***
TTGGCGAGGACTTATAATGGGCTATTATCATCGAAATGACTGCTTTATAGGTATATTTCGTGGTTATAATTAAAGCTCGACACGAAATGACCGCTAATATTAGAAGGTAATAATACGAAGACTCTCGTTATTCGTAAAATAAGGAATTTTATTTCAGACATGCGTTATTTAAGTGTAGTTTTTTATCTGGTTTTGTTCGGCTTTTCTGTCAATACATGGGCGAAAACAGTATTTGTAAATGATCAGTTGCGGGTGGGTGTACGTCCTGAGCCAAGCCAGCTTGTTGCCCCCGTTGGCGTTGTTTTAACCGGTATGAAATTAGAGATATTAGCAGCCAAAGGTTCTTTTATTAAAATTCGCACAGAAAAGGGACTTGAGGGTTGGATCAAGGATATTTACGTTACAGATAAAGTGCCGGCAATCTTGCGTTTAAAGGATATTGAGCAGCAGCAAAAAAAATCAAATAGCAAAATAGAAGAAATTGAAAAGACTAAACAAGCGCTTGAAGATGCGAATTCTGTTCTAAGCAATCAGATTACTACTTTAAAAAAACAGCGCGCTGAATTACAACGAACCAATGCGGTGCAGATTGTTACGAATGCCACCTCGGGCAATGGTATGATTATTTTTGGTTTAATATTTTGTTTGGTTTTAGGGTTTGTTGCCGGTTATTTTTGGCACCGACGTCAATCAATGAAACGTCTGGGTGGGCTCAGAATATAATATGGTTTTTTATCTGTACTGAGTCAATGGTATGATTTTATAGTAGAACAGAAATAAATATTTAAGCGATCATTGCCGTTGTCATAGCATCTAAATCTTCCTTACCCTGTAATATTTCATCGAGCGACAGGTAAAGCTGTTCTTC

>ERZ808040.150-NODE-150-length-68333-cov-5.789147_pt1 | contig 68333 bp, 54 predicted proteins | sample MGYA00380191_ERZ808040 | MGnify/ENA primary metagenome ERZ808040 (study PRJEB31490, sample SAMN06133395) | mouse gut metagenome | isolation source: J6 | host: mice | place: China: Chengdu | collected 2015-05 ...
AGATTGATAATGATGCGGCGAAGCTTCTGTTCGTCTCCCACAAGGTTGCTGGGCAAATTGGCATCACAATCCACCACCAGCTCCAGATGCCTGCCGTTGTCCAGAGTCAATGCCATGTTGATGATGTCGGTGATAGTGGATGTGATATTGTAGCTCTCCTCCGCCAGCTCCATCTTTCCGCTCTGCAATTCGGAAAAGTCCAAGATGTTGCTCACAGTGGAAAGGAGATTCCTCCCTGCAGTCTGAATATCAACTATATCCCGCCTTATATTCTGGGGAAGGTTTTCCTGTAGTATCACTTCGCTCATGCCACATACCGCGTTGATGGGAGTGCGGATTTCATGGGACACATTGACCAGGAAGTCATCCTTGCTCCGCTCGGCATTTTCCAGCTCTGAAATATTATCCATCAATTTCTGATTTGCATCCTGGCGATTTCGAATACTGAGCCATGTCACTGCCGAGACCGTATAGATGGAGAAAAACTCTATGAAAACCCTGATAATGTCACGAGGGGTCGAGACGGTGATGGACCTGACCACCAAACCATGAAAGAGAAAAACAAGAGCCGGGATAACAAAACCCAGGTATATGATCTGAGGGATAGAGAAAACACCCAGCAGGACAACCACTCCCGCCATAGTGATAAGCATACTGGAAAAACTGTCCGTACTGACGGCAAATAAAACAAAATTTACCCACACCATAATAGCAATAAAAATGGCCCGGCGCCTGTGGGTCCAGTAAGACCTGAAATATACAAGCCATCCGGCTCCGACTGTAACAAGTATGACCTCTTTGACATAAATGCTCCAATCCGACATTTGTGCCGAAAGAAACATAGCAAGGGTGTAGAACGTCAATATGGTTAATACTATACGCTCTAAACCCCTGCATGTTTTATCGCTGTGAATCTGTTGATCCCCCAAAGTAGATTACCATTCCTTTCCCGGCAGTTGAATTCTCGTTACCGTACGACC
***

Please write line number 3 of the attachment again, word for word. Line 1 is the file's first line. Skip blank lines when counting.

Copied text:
AGATTGATAATGATGCGGCGAAGCTTCTGTTCGTCTCCCACAAGGTTGCTGGGCAAATTGGCATCACAATCCACCACCAGCTCCAGATGCCTGCCGTTGTCCAGAGTCAATGCCATGTTGATGATGTCGGTGATAGTGGATGTGATATTGTAGCTCTCCTCCGCCAGCTCCATCTTTCCGCTCTGCAATTCGGAAAAGTCCAAGATGTTGCTCACAGTGGAAAGGAGATTCCTCCCTGCAGTCTGAATATCAACTATATCCCGCCTTATATTCTGGGGAAGGTTTTCCTGTAGTATCACTTCGCTCATGCCACATACCGCGTTGATGGGAGTGCGGATTTCATGGGACACATTGACCAGGAAGTCATCCTTGCTCCGCTCGGCATTTTCCAGCTCTGAAATATTATCCATCAATTTCTGATTTGCATCCTGGCGATTTCGAATACTGAGCCATGTCACTGCCGAGACCGTATAGATGGAGAAAAACTCTATGAAAACCCTGATAATGTCACGAGGGGTCGAGACGGTGATGGACCTGACCACCAAACCATGAAAGAGAAAAACAAGAGCCGGGATAACAAAACCCAGGTATATGATCTGAGGGATAGAGAAAACACCCAGCAGGACAACCACTCCCGCCATAGTGATAAGCATACTGGAAAAACTGTCCGTACTGACGGCAAATAAAACAAAATTTACCCACACCATAATAGCAATAAAAATGGCCCGGCGCCTGTGGGTCCAGTAAGACCTGAAATATACAAGCCATCCGGCTCCGACTGTAACAAGTATGACCTCTTTGACATAAATGCTCCAATCCGACATTTGTGCCGAAAGAAACATAGCAAGGGTGTAGAACGTCAATATGGTTAATACTATACGCTCTAAACCCCTGCATGTTTTATCGCTGTGAATCTGTTGATCCCCCAAAGTAGATTACCATTCCTTTCCCGGCAGTTGAATTCTCGTTACCGTACGACC